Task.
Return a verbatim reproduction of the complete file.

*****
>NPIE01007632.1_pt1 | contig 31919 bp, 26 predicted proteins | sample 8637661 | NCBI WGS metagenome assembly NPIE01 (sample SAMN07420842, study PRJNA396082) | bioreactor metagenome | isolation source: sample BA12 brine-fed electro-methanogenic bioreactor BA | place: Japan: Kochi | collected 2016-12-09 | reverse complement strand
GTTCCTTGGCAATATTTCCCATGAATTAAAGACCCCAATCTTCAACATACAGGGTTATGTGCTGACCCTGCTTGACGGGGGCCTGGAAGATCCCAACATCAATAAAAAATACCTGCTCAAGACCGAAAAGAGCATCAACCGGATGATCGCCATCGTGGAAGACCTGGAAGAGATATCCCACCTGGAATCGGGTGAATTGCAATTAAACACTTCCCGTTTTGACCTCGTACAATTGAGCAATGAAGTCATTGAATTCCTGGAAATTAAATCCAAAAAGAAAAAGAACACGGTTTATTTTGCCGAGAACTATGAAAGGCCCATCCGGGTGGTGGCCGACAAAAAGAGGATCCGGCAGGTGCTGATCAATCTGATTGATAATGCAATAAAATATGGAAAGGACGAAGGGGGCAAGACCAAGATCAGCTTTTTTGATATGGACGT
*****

>NPIE01007632.1_pt1 | contig 31919 bp, 26 predicted proteins | sample 8637661 | NCBI WGS metagenome assembly NPIE01 (sample SAMN07420842, study PRJNA396082) | bioreactor metagenome | isolation source: sample BA12 brine-fed electro-methanogenic bioreactor BA | place: Japan: Kochi | collected 2016-12-09 | reverse complement strand
GTTCCTTGGCAATATTTCCCATGAATTAAAGACCCCAATCTTCAACATACAGGGTTATGTGCTGACCCTGCTTGACGGGGGCCTGGAAGATCCCAACATCAATAAAAAATACCTGCTCAAGACCGAAAAGAGCATCAACCGGATGATCGCCATCGTGGAAGACCTGGAAGAGATATCCCACCTGGAATCGGGTGAATTGCAATTAAACACTTCCCGTTTTGACCTCGTACAATTGAGCAATGAAGTCATTGAATTCCTGGAAATTAAATCCAAAAAGAAAAAGAACACGGTTTATTTTGCCGAGAACTATGAAAGGCCCATCCGGGTGGTGGCCGACAAAAAGAGGATCCGGCAGGTGCTGATCAATCTGATTGATAATGCAATAAAATATGGAAAGGACGAAGGGGGCAAGACCAAGATCAGCTTTTTTGATATGGACGT